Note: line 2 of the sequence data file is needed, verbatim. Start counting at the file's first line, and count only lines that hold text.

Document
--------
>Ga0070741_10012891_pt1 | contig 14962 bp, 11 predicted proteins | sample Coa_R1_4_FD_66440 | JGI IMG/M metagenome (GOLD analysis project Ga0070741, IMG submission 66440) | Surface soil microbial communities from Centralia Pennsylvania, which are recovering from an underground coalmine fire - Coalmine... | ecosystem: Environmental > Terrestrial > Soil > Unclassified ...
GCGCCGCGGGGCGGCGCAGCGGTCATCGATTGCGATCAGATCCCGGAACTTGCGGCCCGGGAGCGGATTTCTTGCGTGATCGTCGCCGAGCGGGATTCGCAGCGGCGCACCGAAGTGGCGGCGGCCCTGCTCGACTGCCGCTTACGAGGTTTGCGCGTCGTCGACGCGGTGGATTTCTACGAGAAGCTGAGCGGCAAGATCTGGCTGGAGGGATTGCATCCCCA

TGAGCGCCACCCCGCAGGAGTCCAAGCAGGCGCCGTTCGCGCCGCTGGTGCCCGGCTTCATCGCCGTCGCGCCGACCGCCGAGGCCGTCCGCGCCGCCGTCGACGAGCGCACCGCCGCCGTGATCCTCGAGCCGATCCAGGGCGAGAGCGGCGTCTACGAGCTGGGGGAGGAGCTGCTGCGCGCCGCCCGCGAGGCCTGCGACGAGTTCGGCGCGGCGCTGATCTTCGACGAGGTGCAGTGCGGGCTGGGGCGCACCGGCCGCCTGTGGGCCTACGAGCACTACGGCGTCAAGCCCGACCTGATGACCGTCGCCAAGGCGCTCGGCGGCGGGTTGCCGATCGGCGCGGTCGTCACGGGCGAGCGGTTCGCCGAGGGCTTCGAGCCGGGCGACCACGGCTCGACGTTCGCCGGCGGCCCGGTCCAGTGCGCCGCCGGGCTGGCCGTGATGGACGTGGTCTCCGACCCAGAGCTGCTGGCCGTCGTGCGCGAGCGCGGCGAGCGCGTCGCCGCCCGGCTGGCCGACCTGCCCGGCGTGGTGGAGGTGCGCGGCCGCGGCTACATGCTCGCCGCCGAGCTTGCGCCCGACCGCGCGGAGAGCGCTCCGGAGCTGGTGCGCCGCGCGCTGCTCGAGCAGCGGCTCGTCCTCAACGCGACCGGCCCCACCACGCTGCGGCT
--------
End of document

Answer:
GCGCCGCGGGGCGGCGCAGCGGTCATCGATTGCGATCAGATCCCGGAACTTGCGGCCCGGGAGCGGATTTCTTGCGTGATCGTCGCCGAGCGGGATTCGCAGCGGCGCACCGAAGTGGCGGCGGCCCTGCTCGACTGCCGCTTACGAGGTTTGCGCGTCGTCGACGCGGTGGATTTCTACGAGAAGCTGAGCGGCAAGATCTGGCTGGAGGGATTGCATCCCCA